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This is the question about bzip2 archive format. Any Bzip2 archive consists of file header, one or more blocks and tail structure. All blocks should start with "1AY&SY", 6 bytes of BCD-encoded digits of the Pi number, 0x314159265359. According to the source of bzip2:

  A 6-byte block header, the value chosen arbitrarily
  as 0x314159265359 :-).  A 32 bit value does not really
  give a strong enough guarantee that the value will not
  appear by chance in the compressed datastream.  Worst-case
  probability of this event, for a 900k block, is about
  2.0e-3 for 32 bits, 1.0e-5 for 40 bits and 4.0e-8 for 48 bits.
  For a compressed file of size 100Gb -- about 100000 blocks --
  only a 48-bit marker will do.  NB: normal compression/
  decompression do *not* rely on these statistical properties.
  They are only important when trying to recover blocks from
  damaged files.

The question is: Is it true, that all bzip2 archives will have blocks with start aligned to byte boundary? I mean all archives created by reference implementation of bzip2, the bzip2-1.0.5+ utility.

I think that bzip2 may parse the stream not as byte stream but as bit stream (the block itself is encoded by huffman, which is not byte-aligned by design).

So, in other words: If grep -c 1AY&SY greater (huffman may generate 1AY&SY inside block) or equal to count of bzip2 blocks in the file?

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up vote 1 down vote accepted

BZIP2 looks at a bit stream.


Anyway, the important bits are that a BZIP2 file contains one or more "streams", which are byte aligned, each containing one (zero?) or more "blocks", which are not byte aligned, followed by an end of stream marker (the six bytes 0x177245385090 which is the square root of pi as a binary coded decimal (BCD), a four byte checksum, and empty bits for byte alignment).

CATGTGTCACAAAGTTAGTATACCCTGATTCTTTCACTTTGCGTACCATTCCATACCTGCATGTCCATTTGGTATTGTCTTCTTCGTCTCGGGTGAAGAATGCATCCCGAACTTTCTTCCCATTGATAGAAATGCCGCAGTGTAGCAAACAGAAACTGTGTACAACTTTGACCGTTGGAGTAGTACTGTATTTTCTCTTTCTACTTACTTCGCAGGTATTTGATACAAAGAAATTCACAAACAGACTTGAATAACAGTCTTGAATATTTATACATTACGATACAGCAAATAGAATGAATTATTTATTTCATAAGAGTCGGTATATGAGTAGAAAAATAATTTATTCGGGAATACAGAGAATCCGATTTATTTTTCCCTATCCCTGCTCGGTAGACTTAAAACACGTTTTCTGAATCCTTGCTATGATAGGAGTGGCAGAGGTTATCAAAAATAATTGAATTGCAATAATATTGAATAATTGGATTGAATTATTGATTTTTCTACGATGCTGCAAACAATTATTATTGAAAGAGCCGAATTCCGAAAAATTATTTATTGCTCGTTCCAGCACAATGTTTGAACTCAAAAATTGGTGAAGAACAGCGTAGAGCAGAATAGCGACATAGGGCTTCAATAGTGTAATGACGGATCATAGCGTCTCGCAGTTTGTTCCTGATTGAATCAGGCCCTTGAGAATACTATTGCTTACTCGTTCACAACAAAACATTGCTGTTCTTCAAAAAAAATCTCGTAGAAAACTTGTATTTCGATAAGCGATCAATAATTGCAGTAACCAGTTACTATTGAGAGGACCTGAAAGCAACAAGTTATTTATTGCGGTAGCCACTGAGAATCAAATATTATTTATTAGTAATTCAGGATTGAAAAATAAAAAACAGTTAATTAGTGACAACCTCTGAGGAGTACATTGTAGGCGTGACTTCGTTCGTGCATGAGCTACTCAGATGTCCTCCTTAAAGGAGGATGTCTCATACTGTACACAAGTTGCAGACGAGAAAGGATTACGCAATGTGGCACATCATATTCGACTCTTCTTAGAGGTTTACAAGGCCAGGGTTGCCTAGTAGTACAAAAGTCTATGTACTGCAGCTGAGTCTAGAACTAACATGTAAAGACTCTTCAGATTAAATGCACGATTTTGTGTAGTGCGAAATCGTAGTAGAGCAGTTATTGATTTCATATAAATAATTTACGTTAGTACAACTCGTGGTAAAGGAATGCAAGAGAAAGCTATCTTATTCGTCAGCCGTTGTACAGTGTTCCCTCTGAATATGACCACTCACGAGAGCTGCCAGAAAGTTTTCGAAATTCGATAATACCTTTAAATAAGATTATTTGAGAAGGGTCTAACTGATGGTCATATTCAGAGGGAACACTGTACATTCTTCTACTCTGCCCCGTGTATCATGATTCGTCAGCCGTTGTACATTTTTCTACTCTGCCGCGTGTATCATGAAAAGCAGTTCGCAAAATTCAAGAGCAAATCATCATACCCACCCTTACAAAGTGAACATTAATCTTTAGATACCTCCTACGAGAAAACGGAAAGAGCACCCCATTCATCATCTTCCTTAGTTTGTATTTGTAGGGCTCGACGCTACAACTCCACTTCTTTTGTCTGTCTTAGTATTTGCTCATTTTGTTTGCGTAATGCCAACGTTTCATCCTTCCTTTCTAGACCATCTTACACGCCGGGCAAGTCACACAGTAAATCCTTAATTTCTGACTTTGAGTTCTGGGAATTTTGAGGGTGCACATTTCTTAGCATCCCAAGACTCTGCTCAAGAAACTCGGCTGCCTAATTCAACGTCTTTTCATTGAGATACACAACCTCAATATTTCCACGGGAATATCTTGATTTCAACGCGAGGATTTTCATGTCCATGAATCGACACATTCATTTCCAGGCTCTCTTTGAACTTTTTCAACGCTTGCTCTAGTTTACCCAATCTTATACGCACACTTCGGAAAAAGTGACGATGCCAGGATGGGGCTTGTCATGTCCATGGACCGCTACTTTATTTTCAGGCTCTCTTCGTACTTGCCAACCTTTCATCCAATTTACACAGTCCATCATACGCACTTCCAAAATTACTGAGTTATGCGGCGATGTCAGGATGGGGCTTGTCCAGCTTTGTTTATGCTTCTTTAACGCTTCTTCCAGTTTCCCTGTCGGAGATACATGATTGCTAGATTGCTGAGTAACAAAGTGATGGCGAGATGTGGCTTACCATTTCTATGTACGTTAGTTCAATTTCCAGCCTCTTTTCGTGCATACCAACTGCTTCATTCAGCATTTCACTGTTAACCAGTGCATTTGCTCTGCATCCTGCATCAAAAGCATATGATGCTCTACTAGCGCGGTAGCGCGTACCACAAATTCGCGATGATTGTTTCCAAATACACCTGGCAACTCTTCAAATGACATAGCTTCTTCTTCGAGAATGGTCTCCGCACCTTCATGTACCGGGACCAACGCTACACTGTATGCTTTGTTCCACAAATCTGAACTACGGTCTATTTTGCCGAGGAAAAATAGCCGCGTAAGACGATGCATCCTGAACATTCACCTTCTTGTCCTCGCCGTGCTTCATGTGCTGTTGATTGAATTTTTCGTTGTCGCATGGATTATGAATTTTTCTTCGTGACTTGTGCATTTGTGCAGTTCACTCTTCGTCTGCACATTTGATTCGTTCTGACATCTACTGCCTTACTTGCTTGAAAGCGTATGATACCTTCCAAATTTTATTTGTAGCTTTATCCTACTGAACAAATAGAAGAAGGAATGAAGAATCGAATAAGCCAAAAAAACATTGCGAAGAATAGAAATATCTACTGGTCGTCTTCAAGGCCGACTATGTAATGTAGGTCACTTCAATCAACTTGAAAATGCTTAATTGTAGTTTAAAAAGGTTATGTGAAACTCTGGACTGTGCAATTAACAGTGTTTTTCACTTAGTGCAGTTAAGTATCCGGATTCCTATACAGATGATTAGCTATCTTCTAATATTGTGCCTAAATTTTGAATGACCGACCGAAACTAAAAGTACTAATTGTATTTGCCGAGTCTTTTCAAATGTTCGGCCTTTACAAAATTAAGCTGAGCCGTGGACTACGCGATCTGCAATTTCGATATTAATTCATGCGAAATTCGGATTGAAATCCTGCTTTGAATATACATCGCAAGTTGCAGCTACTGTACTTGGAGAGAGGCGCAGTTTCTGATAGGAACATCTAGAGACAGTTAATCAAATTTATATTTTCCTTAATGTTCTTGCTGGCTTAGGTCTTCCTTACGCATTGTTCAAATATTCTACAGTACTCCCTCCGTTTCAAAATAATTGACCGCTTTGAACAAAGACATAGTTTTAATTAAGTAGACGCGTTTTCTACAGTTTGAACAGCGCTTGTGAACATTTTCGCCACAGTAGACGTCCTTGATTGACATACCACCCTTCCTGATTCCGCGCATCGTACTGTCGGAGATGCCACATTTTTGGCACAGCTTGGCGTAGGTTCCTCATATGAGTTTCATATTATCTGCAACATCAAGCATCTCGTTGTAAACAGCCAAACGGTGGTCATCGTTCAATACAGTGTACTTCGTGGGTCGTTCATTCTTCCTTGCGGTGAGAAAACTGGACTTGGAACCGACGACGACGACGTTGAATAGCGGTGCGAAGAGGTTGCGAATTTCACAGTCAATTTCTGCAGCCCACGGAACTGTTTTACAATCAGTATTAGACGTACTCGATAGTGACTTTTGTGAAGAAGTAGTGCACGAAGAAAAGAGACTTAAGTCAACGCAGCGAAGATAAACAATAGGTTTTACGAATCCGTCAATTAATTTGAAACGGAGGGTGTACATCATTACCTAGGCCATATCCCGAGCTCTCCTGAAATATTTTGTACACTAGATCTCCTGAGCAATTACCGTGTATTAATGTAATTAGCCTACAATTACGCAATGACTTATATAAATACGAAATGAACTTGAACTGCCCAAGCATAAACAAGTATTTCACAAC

The bzip2 wikipedia article also alludes to bit-block alignment (see the File Format section), which seems to be inline from what I remember from school (had to implement the algorithm...).

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Was it some cruel kind of school? – osgx Aug 15 '13 at 22:27
Not that cruel, no :) It was a course on Data Compression offered by a visiting professor. This guy: – Ryan Aug 15 '13 at 22:29
So, I can do search for 0x314159265359 and all variants of shifted constant to find blocks? – osgx Aug 17 '13 at 16:43
That seems to make intuitive sense. Not sure about implementation considerations though. You may want to take a peek at this project: – Ryan Aug 17 '13 at 22:07
And we can see that this project is actually decompressing without calculating CRC:… ("This does not completely uncompress the data, so does not do CRC checks, * (gaining 60% or so speedup)"), they selected the slow way. I still want to throw the seek-bzip2 away, like it was 3 years ago: – osgx Aug 18 '13 at 9:00

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